Water features are amazing additions to any front or backyard, and they look even better with further decoration.
One of the main things is deciding which plants to grow in garden ponds, and once you see how many options there are, you might feel a bit overwhelmed.
Water lilies and lotuses are obvious choices, but there are so many other (perhaps even unconventional) plants that you could try out in your water garden.
That’s why we researched fifteen different water plants for ponds to help you beautify your backyard.
Maintaining a healthy and thriving pond ecosystem with bog plants does demand some effort, but you’ll soon get the gist of it.
We also included some tips for keeping your outdoor water garden clean and your aquatic plant healthy, as well as some interesting facts and some of their benefits.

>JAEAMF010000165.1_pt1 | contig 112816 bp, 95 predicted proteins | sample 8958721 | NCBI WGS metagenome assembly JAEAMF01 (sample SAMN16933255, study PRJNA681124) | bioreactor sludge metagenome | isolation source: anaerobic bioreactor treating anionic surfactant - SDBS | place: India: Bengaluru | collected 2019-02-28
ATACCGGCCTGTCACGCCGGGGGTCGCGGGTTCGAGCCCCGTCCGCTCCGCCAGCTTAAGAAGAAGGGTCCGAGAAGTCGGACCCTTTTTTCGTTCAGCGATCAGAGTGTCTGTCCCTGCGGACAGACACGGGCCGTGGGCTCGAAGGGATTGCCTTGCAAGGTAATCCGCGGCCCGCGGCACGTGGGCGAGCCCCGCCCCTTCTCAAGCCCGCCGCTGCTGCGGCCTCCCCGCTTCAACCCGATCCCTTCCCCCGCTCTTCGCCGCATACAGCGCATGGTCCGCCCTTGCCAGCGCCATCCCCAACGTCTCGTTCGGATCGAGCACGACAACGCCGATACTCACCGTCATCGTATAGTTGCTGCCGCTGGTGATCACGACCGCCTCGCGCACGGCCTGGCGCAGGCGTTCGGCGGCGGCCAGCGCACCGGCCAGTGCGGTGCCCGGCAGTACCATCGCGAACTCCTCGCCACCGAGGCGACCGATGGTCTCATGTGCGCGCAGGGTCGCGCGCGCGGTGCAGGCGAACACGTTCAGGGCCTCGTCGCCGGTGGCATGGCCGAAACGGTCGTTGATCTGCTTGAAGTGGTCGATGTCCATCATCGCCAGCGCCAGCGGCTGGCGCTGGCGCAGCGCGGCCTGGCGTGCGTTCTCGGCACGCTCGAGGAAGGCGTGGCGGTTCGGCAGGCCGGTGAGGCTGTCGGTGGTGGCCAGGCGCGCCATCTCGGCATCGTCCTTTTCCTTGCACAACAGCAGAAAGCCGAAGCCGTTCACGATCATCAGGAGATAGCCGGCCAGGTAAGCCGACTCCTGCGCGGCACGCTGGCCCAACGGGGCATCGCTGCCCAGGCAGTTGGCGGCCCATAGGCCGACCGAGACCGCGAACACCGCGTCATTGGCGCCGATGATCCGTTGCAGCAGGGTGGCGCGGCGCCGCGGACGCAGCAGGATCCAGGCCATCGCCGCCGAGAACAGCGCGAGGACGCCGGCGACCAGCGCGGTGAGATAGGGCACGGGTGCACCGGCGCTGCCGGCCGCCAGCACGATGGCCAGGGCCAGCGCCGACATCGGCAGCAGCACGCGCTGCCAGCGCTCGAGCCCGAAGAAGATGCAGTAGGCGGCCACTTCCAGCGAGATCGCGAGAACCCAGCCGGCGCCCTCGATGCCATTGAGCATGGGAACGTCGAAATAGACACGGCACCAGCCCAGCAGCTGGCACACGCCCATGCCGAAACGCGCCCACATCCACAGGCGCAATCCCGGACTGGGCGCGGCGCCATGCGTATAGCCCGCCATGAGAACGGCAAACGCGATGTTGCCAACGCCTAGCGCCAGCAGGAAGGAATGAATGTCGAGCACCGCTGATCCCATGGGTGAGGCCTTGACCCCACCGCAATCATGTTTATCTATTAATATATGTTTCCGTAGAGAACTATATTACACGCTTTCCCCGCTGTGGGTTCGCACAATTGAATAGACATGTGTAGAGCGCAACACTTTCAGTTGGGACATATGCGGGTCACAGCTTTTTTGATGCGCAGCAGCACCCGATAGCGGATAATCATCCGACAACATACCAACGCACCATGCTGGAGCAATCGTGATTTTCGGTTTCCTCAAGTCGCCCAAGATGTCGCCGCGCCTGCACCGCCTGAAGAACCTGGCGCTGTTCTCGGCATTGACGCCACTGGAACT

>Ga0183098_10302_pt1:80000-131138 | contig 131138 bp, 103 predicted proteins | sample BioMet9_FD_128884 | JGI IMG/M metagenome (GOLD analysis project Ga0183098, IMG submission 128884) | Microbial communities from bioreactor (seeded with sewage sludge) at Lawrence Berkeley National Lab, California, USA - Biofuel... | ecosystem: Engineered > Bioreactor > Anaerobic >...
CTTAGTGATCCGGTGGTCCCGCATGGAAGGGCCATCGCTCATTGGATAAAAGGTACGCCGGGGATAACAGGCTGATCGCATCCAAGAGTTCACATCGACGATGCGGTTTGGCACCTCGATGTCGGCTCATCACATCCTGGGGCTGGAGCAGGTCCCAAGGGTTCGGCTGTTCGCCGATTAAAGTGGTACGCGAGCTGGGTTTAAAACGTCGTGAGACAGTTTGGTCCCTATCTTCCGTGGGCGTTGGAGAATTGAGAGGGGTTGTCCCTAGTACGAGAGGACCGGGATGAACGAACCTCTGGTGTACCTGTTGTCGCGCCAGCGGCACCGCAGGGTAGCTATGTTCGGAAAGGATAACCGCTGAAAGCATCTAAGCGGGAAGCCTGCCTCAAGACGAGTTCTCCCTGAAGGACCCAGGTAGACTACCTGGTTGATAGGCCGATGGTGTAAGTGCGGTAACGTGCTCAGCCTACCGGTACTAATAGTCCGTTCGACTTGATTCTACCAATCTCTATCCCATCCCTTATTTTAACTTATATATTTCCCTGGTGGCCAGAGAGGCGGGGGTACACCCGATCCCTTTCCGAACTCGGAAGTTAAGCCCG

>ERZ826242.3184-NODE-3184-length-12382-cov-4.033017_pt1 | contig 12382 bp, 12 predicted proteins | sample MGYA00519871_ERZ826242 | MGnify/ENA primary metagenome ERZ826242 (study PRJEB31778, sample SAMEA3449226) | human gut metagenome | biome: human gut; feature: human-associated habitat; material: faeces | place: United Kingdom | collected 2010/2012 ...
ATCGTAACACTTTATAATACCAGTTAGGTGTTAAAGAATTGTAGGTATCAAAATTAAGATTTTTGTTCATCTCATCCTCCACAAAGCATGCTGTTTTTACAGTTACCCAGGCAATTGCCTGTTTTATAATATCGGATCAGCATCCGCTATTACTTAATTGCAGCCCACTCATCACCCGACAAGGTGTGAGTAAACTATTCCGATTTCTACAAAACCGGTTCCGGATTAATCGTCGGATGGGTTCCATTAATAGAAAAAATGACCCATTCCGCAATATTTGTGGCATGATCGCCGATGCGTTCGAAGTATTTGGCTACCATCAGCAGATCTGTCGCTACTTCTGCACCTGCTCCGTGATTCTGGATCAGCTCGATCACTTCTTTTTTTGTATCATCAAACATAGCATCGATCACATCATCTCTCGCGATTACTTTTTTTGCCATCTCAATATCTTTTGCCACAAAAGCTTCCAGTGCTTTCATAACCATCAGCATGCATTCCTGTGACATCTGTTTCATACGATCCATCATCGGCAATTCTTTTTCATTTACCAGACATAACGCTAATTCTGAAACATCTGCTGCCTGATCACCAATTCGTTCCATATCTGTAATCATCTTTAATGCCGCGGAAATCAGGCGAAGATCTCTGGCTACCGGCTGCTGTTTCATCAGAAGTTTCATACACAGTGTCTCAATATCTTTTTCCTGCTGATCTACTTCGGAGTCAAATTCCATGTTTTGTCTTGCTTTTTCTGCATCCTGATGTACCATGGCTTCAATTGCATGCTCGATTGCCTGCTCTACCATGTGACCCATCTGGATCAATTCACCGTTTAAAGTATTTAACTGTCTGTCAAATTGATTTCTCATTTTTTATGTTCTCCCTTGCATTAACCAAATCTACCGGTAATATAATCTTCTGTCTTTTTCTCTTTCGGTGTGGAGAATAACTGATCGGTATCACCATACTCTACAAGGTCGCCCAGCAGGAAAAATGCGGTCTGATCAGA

15 Water Plants For Ponds And Their Care Guides
There are many plants that can grow in water, but today’s article is focused on pond plants. Different types of aquatic plants require different care, so we’ll discuss their most important requirements in the sections below.
Basically, pond plants are classified as bog (or wetland), floating, marginal, emergent, and submerged plants, and we will go through a couple of types from each category.
1. Water Lily
There are many different varieties of the genus Nymphaea that you can grow in your pond, and it all depends on whether you want yellow, pastel orange, white, green, blue, indigo, pink, or red flowers to decorate your small pond.
This pond plant blooms from April to September, but if your region doesn’t get frost, lily flowers can decorate your fish pond for the entire year.